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Human analogue insulins 'driving up diabetes drugs bill'

Increasing use of newer diabetes medicines – including human analogue insulins - is driving up the cost of diabetes care, new NHS figures show.

Data on primary care prescribing published by the Health and Social Care Information Centre shows that 42.5m items were prescribed for diabetes in the financial year 2012/13 at a net ingredient cost of £764.1m.

This was a 4.7% (1.9m) rise in the number of items - from 40.6 million in 2011/12 - and a 0.5% (£3.8m) rise in the net ingredient cost, from £760.3m in 2011/12.

By comparison, overall prescribing costs fell by 3.9% between 2011/12 and 2012/13, the report said.

The which covers prescribing by GPs, nurses, pharmacists and others working in primary care said: ‘These trends are driven by a number of factors, including the increasing prevalence of diabetes, greater use of newer and more expensive medicines, particularly human analogue insulins and more recently introduced oral antidiabetic drugs, and changes in the costs of category M medicines and Pharmaceutical Price Regulation Scheme.’

The new data follow research in 2011 suggesting the NHS could have saved up to £625m by using human insulin more widely.

The UK authors of a called for GPs to consider switching patients with with type 2 diabetes from synthetic insulin saying synthetic insulin had become increasingly popular due to successful marketing campaigns and despite it being more expensive and only having ‘modest benefits’ over human insulin.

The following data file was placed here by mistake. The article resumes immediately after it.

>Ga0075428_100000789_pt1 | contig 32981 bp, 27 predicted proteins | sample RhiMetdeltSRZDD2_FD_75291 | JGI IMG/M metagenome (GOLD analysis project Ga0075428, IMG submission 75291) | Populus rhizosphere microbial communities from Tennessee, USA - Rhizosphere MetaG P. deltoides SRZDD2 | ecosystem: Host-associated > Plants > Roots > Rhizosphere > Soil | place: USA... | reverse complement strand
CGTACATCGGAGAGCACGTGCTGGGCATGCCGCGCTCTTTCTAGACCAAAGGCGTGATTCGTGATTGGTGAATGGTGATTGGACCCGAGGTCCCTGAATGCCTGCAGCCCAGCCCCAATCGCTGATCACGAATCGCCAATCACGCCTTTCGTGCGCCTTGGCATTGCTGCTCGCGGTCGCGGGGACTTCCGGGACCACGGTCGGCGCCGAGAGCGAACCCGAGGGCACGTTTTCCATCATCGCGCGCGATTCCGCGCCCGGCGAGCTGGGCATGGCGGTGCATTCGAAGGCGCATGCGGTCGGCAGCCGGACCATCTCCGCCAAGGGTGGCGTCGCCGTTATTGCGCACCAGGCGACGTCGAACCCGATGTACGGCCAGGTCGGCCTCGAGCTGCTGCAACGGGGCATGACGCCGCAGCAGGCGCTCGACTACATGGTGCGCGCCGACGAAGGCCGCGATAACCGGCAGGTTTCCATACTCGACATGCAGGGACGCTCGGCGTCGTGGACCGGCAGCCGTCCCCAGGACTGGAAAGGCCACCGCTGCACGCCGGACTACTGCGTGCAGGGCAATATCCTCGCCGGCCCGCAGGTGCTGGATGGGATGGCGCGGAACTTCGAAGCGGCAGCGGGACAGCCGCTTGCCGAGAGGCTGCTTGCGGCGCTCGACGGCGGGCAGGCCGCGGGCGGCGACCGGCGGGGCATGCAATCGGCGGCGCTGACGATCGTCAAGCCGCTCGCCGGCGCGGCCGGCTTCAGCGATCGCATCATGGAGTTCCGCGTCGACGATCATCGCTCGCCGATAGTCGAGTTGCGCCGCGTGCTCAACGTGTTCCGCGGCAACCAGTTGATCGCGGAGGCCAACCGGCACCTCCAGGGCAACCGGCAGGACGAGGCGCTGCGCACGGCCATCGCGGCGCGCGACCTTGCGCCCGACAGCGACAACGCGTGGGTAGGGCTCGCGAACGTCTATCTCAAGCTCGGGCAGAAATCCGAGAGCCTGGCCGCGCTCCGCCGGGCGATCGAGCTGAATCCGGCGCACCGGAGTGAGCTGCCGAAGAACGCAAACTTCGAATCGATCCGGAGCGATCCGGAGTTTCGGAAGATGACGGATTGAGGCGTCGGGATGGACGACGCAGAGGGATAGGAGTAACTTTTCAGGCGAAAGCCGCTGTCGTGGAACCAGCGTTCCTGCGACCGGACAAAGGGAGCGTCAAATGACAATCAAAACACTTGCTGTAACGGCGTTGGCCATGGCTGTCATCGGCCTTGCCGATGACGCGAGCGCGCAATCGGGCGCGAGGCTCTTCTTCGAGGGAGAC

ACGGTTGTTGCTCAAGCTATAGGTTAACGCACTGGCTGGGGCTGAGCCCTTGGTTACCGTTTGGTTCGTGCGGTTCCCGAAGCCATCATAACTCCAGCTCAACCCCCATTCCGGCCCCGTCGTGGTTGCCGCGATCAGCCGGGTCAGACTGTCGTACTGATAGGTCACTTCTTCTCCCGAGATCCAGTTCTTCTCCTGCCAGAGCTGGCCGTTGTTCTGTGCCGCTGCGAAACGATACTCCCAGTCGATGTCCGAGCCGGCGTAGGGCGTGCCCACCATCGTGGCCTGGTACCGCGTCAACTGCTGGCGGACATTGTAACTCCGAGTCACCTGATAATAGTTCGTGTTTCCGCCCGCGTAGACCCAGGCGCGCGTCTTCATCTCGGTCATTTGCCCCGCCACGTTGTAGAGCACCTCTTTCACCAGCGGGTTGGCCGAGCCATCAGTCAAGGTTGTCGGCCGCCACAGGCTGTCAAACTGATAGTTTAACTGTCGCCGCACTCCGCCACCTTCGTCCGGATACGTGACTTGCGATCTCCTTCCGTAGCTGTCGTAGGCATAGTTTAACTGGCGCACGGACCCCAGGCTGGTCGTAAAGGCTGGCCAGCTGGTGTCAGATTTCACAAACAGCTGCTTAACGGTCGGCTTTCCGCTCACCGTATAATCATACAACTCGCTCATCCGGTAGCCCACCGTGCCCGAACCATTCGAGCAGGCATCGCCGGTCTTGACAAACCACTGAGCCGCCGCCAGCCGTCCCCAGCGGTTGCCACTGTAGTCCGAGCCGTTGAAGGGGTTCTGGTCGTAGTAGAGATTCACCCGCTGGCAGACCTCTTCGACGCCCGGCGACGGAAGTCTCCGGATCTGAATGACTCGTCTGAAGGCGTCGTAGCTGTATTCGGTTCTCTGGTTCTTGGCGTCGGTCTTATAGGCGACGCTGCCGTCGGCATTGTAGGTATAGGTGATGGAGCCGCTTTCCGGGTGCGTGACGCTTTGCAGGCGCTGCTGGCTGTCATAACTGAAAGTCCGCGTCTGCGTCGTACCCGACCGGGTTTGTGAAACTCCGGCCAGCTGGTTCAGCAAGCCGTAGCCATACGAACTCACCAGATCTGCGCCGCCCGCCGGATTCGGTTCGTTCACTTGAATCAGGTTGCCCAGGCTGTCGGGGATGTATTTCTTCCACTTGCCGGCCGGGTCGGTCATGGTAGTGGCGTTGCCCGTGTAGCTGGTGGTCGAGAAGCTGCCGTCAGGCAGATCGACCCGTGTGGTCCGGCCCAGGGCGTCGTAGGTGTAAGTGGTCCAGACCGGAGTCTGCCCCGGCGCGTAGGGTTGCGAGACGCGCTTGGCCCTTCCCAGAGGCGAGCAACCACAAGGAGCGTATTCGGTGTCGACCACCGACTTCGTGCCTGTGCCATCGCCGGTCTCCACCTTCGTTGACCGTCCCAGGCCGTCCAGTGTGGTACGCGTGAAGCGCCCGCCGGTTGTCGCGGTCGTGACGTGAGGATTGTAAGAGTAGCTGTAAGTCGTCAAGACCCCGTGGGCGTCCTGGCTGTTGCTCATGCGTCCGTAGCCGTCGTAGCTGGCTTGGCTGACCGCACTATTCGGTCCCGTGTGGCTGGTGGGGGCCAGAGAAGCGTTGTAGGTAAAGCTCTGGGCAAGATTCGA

Readers' comments (3)

  • As a type1 diabetic I speak from experience. Analogue insulins allow me better control and most importantly after 41 years of living with diabetes I still get warning signs of hypos. I experimented by changing back to human insulins and lost all warning signs.Needless to say I changed back to analogues. Do not assume its a simple change for your diabetes patients to save money.

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  • Less 'minor' hypos (the ones that don't need the paramedics), less weight gain and less need to test to check what the erratic absorption is doing might seem like minor benefits to the pen pushers. But in the real world they're not. Also the studies that are being used to justify this excluded older adults, for whom even a 'minor' hypo can cause a disastrous fall.

    "Sometimes you spend so long looking at the big picture you forget what it means to be human"

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  • Sometimes progress costs, these synthetic insulins are better tolerated. this is an area where quality of life has been improved by the pharmacological industry and we need to resist the calls to save pennies and disrupt lives.

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